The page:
UTAH (ABC4) – In August, local workers in Jackson Hole, Wyoming made headlines when it was revealed that they were being forced to live out of their cars or in tents due to the exorbitant housing costs in the resort town. Though this is an extreme scenario, increased cost of living is affecting Utah’s resort workers, too.
“We’ve seen a huge rise in the cost of living,” says Lee Moriarty, who has been a member of the Park City Ski Patrol since 2018. “Right now, our wages don’t really reflect being able to afford seasonal living within Park City. A lot of coworkers that used to live in Park City are having to commute from Salt Lake and Heber and other surrounding communities.”
Aside from the general increase in housing costs statewide, Park City specifically is having difficulties housing seasonal workers due to a lack of long-term options.
According to Lana Harris, a Park City-based realtor with Team Schlopy, this is because many buyers in the area are shopping for second homes and prefer to rent out their properties when they are away. Nightly rentals – as opposed to renting on a monthly or longer-term basis – tend to be more profitable for owners.
“Trying to get a workforce for the ski resorts has been increasingly more challenging with property values that have been increasing,” Harris says. “When buyers have been purchasing a property, a lot of their criteria is to have allowable nightly rentals. In our environment, nightly rentals tend to, in the winter season, have a higher ROI than long-term.”
This trend has accelerated over the last five years, Harris says, and she is now seeing less seasonal workers with the ability to live in the Park City area.
Moriarty is one of the lucky few that have been able to stay, but it wasn’t easy.
“I’ve managed to get one of the few remaining yearly leases in Park City now, but that search was really challenging,” she says. “As a fourth-year patroller, it’s a little daunting to think how much longer I’ll be able to find that housing as I continue my patrol career here.”
According to Harris, an average two-bedroom, two-bathroom condo in Park City costs somewhere between $900,000 and $1.2 million. The median rent rests somewhere near $1,900 per month.
While these prices are a stretch for many, they are especially difficult for resort workers, whose minimum wage is $15 per hour.
Moriarty says that ski patrollers are also afforded opportunities for performance-based raises, but the amount of compensation increase usually falls between 3 and 3.5%.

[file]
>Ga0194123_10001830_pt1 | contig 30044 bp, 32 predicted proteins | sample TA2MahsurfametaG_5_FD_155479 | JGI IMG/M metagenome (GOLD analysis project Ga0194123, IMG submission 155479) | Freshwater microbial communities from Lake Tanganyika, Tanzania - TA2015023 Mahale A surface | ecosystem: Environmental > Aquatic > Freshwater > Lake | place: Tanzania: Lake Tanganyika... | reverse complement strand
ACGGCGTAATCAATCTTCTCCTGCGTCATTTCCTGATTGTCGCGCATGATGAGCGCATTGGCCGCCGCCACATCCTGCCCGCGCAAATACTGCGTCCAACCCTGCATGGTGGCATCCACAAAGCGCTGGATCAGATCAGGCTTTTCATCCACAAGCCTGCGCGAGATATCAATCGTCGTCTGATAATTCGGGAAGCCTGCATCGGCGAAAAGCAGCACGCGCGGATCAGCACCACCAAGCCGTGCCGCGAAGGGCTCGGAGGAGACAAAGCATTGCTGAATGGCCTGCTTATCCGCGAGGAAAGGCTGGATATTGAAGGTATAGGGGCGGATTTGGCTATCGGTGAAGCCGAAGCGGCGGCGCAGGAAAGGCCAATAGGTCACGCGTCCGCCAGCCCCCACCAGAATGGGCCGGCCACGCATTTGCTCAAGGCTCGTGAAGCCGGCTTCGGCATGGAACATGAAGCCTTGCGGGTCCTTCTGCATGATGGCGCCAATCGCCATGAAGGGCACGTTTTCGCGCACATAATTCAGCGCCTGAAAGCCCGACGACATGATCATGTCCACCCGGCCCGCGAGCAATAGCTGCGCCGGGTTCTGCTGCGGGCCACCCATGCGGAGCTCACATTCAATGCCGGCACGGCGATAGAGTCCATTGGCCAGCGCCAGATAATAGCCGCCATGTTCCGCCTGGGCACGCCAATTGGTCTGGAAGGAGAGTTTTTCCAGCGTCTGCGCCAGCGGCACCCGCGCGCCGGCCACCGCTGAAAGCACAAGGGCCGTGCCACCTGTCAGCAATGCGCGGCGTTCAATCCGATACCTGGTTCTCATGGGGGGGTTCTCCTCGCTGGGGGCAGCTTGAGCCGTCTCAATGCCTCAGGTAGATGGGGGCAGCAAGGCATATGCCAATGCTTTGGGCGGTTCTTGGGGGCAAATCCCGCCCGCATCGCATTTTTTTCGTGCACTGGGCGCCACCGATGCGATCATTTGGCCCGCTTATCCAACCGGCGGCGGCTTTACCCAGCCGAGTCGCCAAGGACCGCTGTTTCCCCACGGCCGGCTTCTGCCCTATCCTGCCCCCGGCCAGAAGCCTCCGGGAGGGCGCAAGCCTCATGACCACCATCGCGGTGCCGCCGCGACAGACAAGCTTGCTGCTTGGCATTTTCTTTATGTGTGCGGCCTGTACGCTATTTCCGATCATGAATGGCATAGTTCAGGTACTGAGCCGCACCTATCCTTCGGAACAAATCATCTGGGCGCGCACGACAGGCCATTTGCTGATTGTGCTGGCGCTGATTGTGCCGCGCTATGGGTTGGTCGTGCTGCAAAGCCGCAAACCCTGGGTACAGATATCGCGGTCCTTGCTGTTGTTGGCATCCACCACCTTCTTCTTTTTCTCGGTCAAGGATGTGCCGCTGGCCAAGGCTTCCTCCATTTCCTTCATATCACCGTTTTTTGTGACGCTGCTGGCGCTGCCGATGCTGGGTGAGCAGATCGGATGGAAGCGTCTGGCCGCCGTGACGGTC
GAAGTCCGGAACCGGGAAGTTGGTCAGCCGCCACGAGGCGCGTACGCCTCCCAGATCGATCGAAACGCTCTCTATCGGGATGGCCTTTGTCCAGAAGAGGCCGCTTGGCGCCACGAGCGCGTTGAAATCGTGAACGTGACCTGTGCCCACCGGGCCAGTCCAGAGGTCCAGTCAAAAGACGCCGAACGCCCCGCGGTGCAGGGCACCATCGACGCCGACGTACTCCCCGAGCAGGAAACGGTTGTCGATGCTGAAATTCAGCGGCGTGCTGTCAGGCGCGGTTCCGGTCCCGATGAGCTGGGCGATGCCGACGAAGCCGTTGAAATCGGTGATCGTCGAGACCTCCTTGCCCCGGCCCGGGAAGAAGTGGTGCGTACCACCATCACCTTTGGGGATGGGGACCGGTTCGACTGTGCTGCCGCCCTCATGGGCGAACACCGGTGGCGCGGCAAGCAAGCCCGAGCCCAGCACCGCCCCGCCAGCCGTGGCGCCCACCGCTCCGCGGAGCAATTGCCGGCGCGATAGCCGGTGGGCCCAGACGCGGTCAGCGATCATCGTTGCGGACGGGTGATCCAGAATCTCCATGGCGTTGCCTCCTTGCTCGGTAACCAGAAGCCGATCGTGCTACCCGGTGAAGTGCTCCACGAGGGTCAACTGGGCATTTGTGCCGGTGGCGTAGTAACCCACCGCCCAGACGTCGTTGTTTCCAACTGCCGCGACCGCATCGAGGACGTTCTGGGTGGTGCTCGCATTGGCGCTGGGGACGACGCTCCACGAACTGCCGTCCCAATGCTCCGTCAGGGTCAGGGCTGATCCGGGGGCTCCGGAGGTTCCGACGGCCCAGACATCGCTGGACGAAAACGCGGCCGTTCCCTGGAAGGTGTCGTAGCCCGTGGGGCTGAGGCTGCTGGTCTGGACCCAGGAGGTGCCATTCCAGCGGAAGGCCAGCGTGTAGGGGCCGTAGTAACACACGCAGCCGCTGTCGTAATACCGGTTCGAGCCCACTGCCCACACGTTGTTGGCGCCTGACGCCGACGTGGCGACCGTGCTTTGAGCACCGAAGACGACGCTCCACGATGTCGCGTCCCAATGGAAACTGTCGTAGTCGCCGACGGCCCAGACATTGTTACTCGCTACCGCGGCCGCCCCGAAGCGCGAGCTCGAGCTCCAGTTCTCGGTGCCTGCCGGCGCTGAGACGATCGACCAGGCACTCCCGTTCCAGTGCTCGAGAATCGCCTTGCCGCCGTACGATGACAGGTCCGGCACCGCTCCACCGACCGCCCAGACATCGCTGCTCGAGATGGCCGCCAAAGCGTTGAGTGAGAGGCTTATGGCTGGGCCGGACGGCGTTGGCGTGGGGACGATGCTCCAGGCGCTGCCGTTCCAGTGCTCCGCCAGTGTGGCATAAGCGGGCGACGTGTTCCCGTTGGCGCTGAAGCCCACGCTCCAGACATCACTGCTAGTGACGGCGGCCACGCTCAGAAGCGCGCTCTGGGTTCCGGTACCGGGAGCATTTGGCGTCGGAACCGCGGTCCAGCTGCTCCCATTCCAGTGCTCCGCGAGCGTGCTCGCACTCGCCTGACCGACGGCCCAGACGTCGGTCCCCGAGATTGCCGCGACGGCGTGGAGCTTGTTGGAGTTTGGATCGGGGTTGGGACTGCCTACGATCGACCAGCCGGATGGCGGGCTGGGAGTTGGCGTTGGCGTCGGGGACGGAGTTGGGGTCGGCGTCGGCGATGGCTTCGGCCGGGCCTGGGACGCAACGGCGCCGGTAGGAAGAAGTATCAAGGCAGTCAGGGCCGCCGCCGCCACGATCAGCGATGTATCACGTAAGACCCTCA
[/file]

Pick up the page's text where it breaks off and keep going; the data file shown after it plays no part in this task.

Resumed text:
“That is less than the increased cost of living. It doesn’t match the inflation rate,” she says.
Park City ski patrollers are currently protesting their wages, and their union has been negotiating their contracts with Vail Resorts – the conglomerate that owns Park City Mountain Resort – for 14 months. The last step in the negotiation process is lobbying for a pay increase.
“We want wages that reflect the experience of our patrollers, that will relay into retention [of employees] and therefore safety and will also allow us to actually live and be a part of the communities that we work in,” Moriarty says. “We want to be valued as important members of the community in Park City.”
But increased cost of living isn’t just affecting Park City employees. Workers at the resorts in the Cottonwood Canyons are also struggling to pay for their expenses.
Slade Dahlen, who has taught ski and snowboard lessons at Brighton during the winters since 2017, says this is the first year he’s had to pick up a second job to make ends meet.
“I just can’t afford it,” he says. “If I have a light check come in, I don’t have enough left from the other checks to float me.”
Dahlen, like Moriarty, is fortunate to have secured a rental close to the resort, just a mile from the mouth of Big Cottonwood Canyon. But he knows from helping colleagues that finding lodging in the area can be difficult.
The scarcity and cost of housing causes some resort workers to move further west, where rent tends to be less expensive. But according to Dahlen, it’s important in terms of both finances and convenience to live as close to the resort as possible.
“If I lived further away, I couldn’t justify the drive, the gas, all of that [to work at the resort],” he says. “I have some friends that live closer to West Valley, and most of those guys don’t work there more than a season. You’re adding on an extra half hour or 45 minutes to your drive in both directions, on top of whatever junk show the canyon is that day.”
And resorts don’t cover commute time or gas for workers, Dahlen says. Some days, it can take upwards of three hours to get up the canyon. If resort workers live far away, this excessive commute time eliminates the possibility of working a second job in the evenings.
“If I lived any further, I wouldn’t even entertain that idea,” Dahlen says of his decision to find secondary employment.
Whether its ski patrollers protesting for fair pay amidst the sky-high housing prices in Park City, or resort workers in the Cottonwood Canyons unable to justify a prohibitive commute, it’s unclear what will happen if resort staff have to find other work due to these financial hurdles.
“They bill it as you get a pass and you get to work in an awesome spot,” Dahlen says. “That’s definitely true, but I can’t pay my rent with a season pass and I can’t buy groceries with a beautiful view.”